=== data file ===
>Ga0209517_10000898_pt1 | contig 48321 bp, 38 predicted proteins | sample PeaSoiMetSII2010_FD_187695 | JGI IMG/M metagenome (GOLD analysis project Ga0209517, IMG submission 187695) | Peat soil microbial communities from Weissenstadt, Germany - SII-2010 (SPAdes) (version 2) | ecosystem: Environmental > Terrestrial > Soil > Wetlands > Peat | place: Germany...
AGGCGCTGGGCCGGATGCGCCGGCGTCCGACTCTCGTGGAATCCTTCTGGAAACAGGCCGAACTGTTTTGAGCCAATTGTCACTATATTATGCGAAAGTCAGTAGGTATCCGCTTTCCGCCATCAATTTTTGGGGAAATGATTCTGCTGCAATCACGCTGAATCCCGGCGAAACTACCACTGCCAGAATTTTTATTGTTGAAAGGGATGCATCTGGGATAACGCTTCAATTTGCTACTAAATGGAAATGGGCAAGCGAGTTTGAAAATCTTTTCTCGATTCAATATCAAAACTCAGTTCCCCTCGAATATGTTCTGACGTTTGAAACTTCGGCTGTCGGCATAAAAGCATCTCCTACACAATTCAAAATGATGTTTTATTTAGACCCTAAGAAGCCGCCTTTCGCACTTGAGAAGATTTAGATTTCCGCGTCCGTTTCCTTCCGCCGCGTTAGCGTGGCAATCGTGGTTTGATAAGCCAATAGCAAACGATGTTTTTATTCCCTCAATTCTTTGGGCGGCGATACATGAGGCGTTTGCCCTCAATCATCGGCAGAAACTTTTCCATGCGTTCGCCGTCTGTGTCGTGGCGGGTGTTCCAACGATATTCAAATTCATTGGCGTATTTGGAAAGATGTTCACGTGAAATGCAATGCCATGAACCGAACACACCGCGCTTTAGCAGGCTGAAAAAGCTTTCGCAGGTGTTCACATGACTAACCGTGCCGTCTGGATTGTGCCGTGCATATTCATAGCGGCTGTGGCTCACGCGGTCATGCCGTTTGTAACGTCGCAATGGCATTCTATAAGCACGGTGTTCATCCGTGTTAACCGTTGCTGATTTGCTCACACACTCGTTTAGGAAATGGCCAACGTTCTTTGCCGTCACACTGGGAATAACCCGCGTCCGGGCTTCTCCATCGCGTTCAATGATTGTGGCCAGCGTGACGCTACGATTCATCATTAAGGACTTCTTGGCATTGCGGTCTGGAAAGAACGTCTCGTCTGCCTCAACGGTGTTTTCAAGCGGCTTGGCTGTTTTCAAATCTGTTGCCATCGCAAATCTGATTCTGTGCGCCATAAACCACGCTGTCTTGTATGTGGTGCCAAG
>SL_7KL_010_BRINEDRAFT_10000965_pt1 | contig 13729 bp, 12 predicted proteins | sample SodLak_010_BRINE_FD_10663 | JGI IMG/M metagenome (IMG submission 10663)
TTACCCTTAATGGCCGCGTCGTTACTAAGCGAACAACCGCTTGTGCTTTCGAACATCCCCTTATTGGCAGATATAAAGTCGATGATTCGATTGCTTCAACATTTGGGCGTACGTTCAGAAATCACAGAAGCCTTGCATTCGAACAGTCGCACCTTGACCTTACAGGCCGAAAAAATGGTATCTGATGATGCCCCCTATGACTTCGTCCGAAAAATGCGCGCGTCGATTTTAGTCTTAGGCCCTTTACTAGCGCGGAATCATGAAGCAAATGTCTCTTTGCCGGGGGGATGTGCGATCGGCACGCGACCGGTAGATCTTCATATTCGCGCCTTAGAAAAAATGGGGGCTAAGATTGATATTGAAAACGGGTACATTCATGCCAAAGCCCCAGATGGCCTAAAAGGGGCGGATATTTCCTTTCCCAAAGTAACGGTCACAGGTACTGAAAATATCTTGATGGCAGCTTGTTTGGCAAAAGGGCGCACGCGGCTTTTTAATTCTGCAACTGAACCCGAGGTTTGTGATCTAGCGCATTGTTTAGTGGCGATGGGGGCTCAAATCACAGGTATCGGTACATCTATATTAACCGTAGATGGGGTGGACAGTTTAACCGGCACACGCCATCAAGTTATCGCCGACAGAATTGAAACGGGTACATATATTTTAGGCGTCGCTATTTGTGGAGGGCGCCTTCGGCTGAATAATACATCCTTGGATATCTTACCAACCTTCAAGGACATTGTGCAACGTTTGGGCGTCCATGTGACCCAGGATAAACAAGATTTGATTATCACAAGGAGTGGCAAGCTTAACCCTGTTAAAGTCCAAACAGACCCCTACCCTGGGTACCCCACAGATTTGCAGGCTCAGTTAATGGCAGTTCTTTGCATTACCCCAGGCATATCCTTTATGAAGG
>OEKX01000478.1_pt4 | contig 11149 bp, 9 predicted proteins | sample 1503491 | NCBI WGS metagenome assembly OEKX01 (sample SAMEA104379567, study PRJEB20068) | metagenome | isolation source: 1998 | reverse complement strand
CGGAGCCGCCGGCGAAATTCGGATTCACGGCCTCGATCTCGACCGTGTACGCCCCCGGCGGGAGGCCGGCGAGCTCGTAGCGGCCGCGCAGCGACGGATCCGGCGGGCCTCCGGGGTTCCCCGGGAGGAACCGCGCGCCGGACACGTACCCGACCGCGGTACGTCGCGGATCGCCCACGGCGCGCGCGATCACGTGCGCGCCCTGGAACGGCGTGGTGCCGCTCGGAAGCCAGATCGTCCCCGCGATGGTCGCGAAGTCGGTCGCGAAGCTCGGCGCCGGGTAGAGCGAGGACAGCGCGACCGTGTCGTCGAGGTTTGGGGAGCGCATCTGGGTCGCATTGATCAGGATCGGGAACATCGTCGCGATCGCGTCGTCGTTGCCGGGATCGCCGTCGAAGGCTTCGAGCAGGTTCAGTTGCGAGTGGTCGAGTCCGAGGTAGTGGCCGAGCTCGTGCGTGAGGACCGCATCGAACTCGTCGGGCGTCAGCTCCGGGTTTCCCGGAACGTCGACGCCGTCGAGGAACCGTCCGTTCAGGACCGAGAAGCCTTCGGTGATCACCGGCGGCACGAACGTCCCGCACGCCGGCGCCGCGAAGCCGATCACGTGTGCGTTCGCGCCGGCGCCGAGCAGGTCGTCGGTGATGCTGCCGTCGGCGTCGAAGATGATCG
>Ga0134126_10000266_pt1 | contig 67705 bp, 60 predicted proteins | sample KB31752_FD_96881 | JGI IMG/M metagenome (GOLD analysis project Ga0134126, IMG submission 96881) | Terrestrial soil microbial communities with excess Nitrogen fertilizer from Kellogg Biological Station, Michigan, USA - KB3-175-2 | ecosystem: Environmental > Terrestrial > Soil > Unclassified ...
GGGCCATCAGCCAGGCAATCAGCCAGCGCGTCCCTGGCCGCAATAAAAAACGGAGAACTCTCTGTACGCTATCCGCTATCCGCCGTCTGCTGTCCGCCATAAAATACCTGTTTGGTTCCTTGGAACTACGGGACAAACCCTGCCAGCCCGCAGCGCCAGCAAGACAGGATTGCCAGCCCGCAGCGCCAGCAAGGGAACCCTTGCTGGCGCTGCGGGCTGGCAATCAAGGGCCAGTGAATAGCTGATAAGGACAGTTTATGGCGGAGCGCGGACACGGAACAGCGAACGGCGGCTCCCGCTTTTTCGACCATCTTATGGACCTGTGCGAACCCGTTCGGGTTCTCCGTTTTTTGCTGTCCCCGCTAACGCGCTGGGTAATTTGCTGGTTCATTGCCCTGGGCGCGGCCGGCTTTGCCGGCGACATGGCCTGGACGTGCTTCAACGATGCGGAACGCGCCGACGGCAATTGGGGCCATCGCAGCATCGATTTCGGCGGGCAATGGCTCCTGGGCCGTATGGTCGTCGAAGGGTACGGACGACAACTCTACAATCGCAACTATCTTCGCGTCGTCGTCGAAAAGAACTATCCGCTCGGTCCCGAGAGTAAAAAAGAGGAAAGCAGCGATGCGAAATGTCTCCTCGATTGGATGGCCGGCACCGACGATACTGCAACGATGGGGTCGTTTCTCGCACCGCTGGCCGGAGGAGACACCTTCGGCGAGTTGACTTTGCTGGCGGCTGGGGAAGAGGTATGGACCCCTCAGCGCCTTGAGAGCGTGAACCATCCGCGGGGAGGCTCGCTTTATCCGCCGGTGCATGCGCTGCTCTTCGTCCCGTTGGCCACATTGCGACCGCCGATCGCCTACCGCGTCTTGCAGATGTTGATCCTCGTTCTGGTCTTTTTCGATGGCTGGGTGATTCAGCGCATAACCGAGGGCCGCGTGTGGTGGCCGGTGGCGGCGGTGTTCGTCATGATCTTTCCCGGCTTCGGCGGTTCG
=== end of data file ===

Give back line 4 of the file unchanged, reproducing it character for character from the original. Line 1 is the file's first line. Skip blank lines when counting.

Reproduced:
TTACCCTTAATGGCCGCGTCGTTACTAAGCGAACAACCGCTTGTGCTTTCGAACATCCCCTTATTGGCAGATATAAAGTCGATGATTCGATTGCTTCAACATTTGGGCGTACGTTCAGAAATCACAGAAGCCTTGCATTCGAACAGTCGCACCTTGACCTTACAGGCCGAAAAAATGGTATCTGATGATGCCCCCTATGACTTCGTCCGAAAAATGCGCGCGTCGATTTTAGTCTTAGGCCCTTTACTAGCGCGGAATCATGAAGCAAATGTCTCTTTGCCGGGGGGATGTGCGATCGGCACGCGACCGGTAGATCTTCATATTCGCGCCTTAGAAAAAATGGGGGCTAAGATTGATATTGAAAACGGGTACATTCATGCCAAAGCCCCAGATGGCCTAAAAGGGGCGGATATTTCCTTTCCCAAAGTAACGGTCACAGGTACTGAAAATATCTTGATGGCAGCTTGTTTGGCAAAAGGGCGCACGCGGCTTTTTAATTCTGCAACTGAACCCGAGGTTTGTGATCTAGCGCATTGTTTAGTGGCGATGGGGGCTCAAATCACAGGTATCGGTACATCTATATTAACCGTAGATGGGGTGGACAGTTTAACCGGCACACGCCATCAAGTTATCGCCGACAGAATTGAAACGGGTACATATATTTTAGGCGTCGCTATTTGTGGAGGGCGCCTTCGGCTGAATAATACATCCTTGGATATCTTACCAACCTTCAAGGACATTGTGCAACGTTTGGGCGTCCATGTGACCCAGGATAAACAAGATTTGATTATCACAAGGAGTGGCAAGCTTAACCCTGTTAAAGTCCAAACAGACCCCTACCCTGGGTACCCCACAGATTTGCAGGCTCAGTTAATGGCAGTTCTTTGCATTACCCCAGGCATATCCTTTATGAAGG